Staff Publications

Staff Publications

  • external user (warningwarning)
  • Log in as
  • language uk
  • About

    'Staff publications' is the digital repository of Wageningen University & Research

    'Staff publications' contains references to publications authored by Wageningen University staff from 1976 onward.

    Publications authored by the staff of the Research Institutes are available from 1995 onwards.

    Full text documents are added when available. The database is updated daily and currently holds about 240,000 items, of which 72,000 in open access.

    We have a manual that explains all the features 

Record number 533034
Title Seagrass leaf element content : A global overview
Author(s) Vonk, J.A.; Smulders, Fee O.H.; Christianen, Marjolijn J.A.; Govers, Laura L.
Source Marine Pollution Bulletin (2017). - ISSN 0025-326X
DOI http://dx.doi.org/10.1016/j.marpolbul.2017.09.066
Department(s) IMARES Onderzoeksformatie
Publication type Refereed Article in a scientific journal
Publication year 2017
Keyword(s) Environmental adaptation - Evolutionary history - Micronutrients - Plant physiology - Seagrass - Successional stage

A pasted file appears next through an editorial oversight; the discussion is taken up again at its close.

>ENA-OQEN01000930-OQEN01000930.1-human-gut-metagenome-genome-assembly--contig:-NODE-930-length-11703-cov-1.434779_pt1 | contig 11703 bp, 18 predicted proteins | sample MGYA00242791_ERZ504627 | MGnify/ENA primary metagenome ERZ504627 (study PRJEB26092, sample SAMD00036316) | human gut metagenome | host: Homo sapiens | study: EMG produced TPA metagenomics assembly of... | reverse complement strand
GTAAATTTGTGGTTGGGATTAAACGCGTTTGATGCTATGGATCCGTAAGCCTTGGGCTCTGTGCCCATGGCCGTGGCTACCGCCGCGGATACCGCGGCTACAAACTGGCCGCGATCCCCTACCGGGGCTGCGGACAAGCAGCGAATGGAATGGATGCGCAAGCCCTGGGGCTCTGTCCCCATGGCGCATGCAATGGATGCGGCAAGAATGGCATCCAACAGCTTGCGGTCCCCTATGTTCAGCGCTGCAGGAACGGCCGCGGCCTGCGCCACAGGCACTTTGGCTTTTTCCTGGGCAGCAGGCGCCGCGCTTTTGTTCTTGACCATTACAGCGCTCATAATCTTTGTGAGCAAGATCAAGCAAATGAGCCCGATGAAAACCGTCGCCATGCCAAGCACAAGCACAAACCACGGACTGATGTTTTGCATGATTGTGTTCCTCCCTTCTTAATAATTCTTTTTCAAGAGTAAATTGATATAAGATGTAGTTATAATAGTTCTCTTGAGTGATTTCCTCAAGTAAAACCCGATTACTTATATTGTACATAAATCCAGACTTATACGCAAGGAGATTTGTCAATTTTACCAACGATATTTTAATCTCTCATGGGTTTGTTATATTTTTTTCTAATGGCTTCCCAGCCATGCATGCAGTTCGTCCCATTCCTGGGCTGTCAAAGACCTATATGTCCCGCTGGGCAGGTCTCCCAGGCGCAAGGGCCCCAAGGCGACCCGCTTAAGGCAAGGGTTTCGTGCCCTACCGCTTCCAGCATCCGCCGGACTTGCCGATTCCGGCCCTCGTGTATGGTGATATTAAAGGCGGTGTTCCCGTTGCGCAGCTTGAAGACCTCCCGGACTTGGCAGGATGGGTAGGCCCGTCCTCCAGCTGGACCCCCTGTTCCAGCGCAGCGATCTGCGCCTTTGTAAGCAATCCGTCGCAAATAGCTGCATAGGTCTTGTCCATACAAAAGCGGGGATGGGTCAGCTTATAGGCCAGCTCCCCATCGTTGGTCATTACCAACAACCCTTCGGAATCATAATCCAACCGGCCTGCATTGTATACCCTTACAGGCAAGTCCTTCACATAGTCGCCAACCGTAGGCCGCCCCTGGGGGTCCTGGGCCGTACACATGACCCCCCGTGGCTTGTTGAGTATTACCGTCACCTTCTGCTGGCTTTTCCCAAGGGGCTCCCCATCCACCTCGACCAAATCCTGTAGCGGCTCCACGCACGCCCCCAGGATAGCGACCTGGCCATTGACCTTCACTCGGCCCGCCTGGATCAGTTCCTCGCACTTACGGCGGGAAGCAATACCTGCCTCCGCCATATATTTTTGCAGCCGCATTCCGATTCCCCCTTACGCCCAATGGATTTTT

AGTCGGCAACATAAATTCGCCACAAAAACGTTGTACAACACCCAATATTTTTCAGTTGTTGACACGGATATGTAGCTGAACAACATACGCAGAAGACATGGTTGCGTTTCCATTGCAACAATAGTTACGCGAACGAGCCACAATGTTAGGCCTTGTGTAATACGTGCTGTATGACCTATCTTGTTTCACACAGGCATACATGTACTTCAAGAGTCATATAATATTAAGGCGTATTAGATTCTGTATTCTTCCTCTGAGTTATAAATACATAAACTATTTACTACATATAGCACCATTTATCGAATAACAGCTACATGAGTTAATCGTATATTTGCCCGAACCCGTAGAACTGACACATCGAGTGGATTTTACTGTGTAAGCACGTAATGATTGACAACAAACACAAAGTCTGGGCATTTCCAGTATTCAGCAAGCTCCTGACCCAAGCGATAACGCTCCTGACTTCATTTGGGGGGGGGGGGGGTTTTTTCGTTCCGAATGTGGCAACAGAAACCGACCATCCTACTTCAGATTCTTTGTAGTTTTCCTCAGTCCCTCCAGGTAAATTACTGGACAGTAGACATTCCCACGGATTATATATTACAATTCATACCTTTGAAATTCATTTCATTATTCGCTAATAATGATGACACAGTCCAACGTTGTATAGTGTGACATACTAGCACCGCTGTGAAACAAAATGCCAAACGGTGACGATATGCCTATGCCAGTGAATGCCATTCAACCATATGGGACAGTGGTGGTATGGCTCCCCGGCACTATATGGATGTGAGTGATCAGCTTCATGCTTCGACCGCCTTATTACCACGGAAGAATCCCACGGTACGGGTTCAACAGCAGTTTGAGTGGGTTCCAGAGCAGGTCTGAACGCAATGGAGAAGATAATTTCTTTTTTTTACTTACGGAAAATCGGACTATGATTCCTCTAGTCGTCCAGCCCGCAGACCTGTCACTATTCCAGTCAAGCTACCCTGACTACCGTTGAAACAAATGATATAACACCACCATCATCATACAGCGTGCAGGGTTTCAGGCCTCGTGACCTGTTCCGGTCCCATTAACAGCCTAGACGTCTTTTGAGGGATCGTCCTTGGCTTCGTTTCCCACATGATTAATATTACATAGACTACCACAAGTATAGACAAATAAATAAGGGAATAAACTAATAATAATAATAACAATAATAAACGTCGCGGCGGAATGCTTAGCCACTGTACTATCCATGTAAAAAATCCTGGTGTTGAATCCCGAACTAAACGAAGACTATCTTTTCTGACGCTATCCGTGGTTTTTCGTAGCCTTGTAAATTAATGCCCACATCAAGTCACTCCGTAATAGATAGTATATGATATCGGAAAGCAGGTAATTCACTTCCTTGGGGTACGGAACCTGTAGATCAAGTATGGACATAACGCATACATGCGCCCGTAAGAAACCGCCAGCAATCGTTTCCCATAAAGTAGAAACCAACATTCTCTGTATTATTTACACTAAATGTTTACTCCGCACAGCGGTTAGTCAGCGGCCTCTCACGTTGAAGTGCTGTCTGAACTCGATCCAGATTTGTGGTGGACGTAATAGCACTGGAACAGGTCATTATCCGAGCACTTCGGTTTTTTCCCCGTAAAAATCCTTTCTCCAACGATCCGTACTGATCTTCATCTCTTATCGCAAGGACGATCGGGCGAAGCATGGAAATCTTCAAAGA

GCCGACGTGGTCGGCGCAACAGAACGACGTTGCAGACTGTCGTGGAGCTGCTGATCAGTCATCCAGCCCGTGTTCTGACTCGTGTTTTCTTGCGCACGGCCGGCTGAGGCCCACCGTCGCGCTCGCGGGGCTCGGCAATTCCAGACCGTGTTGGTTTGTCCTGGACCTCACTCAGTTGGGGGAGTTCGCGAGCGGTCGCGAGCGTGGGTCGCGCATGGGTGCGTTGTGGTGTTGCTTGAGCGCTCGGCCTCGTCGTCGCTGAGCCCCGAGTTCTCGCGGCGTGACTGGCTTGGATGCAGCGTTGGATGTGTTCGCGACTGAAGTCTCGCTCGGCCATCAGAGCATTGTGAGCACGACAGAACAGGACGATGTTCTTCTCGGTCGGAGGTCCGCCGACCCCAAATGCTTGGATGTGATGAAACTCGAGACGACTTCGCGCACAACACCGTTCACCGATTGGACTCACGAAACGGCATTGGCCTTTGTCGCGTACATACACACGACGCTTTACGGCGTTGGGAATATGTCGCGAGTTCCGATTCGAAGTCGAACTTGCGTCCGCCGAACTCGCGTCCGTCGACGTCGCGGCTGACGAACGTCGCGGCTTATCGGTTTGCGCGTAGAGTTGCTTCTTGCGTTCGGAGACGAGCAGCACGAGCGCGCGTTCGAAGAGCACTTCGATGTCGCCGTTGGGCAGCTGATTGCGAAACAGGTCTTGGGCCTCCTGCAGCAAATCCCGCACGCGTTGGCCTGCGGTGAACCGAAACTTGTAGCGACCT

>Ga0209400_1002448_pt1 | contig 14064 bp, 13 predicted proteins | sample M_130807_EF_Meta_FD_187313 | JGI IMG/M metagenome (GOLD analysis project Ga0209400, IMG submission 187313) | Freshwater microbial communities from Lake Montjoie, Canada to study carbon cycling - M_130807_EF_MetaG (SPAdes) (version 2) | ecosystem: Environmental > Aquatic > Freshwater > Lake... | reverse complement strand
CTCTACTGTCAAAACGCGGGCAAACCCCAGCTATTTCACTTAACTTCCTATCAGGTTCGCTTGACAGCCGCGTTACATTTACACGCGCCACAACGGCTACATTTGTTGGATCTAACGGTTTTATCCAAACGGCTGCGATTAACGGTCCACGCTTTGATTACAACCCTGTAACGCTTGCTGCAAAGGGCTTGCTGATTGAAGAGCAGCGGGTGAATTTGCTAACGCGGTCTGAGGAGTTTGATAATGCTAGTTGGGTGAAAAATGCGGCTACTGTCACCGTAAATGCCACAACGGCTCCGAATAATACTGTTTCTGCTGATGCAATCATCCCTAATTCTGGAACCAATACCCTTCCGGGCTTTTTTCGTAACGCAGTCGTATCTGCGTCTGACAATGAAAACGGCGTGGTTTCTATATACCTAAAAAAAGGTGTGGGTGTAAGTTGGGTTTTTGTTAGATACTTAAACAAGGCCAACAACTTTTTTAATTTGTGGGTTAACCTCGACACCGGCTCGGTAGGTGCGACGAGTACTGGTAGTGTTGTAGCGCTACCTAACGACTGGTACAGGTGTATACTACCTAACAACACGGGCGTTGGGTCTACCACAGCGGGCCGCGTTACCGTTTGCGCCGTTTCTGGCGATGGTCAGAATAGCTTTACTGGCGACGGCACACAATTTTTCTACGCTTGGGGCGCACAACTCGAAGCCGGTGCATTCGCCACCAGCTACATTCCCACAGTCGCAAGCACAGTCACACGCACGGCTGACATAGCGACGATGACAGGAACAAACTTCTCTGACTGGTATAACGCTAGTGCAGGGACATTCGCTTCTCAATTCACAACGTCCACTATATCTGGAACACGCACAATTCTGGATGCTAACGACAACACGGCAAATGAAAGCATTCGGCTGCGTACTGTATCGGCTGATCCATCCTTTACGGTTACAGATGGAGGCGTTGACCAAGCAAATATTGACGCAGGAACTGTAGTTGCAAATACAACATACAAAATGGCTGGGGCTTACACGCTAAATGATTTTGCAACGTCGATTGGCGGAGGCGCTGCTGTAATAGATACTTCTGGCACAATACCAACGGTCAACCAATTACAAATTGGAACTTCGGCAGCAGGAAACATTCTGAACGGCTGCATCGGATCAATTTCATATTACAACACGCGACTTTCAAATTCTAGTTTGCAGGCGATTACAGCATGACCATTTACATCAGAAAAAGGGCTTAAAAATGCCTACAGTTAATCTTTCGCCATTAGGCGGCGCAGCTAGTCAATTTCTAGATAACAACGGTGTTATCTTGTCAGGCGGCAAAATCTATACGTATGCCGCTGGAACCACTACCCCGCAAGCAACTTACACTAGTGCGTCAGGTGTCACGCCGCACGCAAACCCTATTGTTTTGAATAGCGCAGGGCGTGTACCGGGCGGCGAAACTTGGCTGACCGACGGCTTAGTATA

Abstract Knowledge on the role of seagrass leaf elements and in particular micronutrients and their ranges is limited. We present a global database, consisting of 1126 unique leaf values for ten elements, obtained from literature and unpublished data, spanning 25 different seagrass species from 28 countries. The overall order of average element values in seagrass leaves was Na. >. K. >. Ca. >. Mg. >. S. >. Fe. >. Al. >. Si. >. Mn. >. Zn. Although we observed differences in leaf element content between seagrass families, high intraspecific variation indicated that leaf element content was more strongly determined by environmental factors than by evolutionary history. Early successional species had high leaf Al and Fe content. In addition, seagrass leaf element content also showed correlations with macronutrients (N and P), indicating that productivity also depends on other elements. Expected genomes of additional seagrass species in combination with experiments manipulating (micro)nutrients and environmental drivers might enable us to unravel the importance of various elements to sustain productive and flourishing meadows.
Comments
There are no comments yet. You can post the first one!
Post a comment
 
Please log in to use this service. Login as Wageningen University & Research user or guest user in upper right hand corner of this page.